At the heart of today’s highly anticipated recall election in Wisconsin is a battle over the collective bargaining rights of public sector unions. But as often happens with statewide elections, the race has expanded to become a referendum on Wisconsin’s economy under Gov. Scott Walker.
“Wisconsin gained jobs in 2012, we gained jobs in 2011,” Walker said during a debate with his opponent, Milwaukee Mayor Tom Barrett, last Thursday.
According to the Bureau of Labor Statistics, the number of employed workers in December 2011 was higher than the number of employed workers in January 2011. In January, Wisconsin had an employed work force of 2,833,068, while in December it had reached 2,843,199 — an increase of 10,131 – so it is accurate to claim that the state ended the year with a larger employed work force than when the year began.
But there were several months in which the number of employed Wisconsin residents decreased. According to the Bureau of Labor Statistics, a total of 21,000 jobs were lost in Wisconsin in 2011. To compare, the BLS calculates that the U.S. gained roughly 1.8 million jobs in 2011.
In 2012, the state employment numbers have shown a positive trend, with slight increases each month. Wisconsin’s unemployment rate is 6.7 percent, lower than the national average of 8.2 percent, and a percentage point below from when Walker took office in January 2011.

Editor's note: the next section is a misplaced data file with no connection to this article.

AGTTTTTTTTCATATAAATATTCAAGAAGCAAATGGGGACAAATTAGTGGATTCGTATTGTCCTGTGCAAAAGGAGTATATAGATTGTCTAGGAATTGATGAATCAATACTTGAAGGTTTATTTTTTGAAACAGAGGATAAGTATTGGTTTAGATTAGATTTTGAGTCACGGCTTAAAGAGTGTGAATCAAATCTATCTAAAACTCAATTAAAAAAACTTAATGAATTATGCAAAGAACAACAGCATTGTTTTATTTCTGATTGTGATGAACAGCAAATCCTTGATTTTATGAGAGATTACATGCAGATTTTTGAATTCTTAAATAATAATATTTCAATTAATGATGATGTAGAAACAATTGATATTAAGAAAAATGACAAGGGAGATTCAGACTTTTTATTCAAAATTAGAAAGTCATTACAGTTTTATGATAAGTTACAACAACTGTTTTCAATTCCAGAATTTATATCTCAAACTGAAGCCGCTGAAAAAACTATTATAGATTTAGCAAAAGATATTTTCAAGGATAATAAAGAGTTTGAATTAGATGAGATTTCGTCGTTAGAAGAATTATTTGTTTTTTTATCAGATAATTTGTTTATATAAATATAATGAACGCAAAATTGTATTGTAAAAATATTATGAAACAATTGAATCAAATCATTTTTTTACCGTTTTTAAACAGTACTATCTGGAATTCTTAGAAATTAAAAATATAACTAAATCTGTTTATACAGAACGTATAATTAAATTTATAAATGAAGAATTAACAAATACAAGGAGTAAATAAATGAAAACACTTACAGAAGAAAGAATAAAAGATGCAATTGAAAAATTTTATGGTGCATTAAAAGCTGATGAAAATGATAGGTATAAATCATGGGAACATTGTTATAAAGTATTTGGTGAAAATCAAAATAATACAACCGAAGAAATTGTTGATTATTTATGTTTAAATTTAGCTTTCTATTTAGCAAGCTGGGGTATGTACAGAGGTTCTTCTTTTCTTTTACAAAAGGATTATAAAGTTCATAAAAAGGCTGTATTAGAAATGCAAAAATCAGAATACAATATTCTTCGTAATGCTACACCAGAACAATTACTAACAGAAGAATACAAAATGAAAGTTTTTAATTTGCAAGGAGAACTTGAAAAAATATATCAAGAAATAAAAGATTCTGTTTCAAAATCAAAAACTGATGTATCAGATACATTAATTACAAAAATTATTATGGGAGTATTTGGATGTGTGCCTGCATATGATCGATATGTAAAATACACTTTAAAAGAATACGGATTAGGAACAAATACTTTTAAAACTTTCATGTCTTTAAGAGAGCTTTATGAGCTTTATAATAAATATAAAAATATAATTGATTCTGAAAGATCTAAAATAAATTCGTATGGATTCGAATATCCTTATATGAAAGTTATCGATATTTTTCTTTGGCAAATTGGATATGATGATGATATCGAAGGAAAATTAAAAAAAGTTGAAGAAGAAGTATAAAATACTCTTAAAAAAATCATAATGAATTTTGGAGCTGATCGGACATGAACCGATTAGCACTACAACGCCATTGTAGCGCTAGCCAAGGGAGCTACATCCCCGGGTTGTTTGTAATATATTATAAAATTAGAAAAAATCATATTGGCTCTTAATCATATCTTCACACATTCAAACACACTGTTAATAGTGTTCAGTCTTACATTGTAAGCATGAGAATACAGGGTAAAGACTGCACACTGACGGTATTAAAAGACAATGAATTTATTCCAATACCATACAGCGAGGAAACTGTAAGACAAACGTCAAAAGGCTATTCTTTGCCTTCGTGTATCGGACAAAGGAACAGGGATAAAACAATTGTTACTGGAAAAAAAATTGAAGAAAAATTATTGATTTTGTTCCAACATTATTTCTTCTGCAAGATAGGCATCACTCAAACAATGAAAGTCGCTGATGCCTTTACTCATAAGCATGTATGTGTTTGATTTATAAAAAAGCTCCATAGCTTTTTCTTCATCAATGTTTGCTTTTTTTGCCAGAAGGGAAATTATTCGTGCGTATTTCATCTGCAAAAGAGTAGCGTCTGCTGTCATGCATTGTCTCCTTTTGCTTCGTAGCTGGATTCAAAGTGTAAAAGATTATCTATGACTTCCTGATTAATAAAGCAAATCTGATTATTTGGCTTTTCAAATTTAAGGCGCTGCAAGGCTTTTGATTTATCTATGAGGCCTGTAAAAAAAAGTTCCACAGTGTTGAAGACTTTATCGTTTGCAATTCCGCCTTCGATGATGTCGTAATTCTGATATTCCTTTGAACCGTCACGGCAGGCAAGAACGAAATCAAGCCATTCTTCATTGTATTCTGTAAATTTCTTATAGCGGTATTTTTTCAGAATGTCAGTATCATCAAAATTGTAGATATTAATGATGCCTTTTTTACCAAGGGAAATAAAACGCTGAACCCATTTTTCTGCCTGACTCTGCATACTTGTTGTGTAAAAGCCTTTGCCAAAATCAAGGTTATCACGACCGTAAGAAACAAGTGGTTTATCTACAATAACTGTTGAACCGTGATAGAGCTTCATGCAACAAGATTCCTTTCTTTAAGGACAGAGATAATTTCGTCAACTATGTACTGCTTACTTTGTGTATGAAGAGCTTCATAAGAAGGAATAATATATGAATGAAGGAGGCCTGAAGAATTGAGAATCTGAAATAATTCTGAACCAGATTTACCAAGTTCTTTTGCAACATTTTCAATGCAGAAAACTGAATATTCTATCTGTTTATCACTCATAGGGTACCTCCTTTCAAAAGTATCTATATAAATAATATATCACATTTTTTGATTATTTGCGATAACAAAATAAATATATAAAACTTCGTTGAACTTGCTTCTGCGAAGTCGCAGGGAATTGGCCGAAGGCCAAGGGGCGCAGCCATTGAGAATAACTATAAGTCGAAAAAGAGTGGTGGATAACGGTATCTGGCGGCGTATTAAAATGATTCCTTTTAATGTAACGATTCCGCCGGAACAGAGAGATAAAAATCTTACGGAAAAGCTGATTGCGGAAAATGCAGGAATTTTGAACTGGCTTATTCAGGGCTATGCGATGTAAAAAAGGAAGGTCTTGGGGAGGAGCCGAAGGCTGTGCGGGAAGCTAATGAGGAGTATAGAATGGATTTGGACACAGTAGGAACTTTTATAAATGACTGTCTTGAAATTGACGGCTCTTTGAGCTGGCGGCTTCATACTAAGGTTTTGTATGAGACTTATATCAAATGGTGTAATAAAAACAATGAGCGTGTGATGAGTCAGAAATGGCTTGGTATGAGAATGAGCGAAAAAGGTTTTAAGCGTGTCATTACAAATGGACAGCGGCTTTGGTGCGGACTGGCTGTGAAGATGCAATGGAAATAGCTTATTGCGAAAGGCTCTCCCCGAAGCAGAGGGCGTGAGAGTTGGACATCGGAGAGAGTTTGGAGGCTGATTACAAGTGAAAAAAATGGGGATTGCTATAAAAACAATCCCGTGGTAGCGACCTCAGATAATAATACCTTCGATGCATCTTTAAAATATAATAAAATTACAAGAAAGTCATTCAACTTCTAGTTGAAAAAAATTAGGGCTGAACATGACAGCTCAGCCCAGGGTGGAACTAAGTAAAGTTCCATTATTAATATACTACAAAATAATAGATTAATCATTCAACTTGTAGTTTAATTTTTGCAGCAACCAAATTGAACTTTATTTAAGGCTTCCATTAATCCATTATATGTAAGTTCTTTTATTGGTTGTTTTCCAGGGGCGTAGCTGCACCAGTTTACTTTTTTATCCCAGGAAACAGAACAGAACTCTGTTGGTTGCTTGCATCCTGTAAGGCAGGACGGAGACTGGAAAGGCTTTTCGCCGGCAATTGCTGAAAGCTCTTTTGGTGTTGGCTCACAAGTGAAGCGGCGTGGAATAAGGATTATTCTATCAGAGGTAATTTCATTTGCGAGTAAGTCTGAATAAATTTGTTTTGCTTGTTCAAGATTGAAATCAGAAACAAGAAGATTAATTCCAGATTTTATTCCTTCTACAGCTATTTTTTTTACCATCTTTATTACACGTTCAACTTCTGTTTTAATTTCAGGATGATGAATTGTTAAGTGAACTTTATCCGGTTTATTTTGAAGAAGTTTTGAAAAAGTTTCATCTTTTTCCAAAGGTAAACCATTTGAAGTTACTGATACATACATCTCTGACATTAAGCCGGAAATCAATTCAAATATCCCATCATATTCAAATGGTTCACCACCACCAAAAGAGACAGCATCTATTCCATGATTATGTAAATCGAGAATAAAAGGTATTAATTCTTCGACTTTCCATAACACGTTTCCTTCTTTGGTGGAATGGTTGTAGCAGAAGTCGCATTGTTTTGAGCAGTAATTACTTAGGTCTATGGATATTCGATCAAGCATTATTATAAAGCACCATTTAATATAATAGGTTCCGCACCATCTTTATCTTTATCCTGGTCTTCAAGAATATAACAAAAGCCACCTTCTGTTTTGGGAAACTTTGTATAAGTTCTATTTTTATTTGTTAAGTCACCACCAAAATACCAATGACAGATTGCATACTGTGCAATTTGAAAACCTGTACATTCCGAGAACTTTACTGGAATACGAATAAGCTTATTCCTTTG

In 2011, the average income in Wisconsin was $40,073, according to the nonpartisan Wisconsin Budget Project, slightly lower than the national average of $41,663. Wisconsin’s average personal income rose higher in 2011 than the national average – 4.8 percent compared with 4.3 percent.
One of the hallmarks of Walker’s governorship that he often touts has been a reduction in the state’s $3.6 billion budget deficit.
According to figures from the Wisconsin Department of Administration, Wisconsin will have a positive budget balance of $154.5 million or, in other terms, a surplus of $89.5 million, by June 30, 2013. (Roughly $65 million of the $154.5 million is a modest reserve for the state, so it can’t be spent by an administration.)
On his campaign website, Walker claims to have erased this deficit “without raising taxes” while giving school districts and local governments “the tools to balance their budgets without the massive layoffs seen in other states.”
While this claim is true, opponents would note that it ignores the pay decreases faced by union workers as a result of the law Walker signed.
Under this law, called Wisconsin Act 10, state and local government workers are required to increase contributions to their health insurance and pensions. As a result, many union workers, such as teachers, have faced pay cuts.
In the Nicolet Union High School District, for example, the average teacher salary decreased by slightly more than $2,000 — from $74,431 to $72,125 — between the 2010-2011 school year and the 2011-2012 school year, according to reports from the Wisconsin Department of Public Instruction.
In the Abbotsford School District, where the average teacher salary was notably lower, teachers still saw their salaries decline between school years. In Abbotsford, the average teacher salary dropped by almost $400 between the 2010-2011 school year and the 2011-2012 school year, going from $48,805 to $48,415.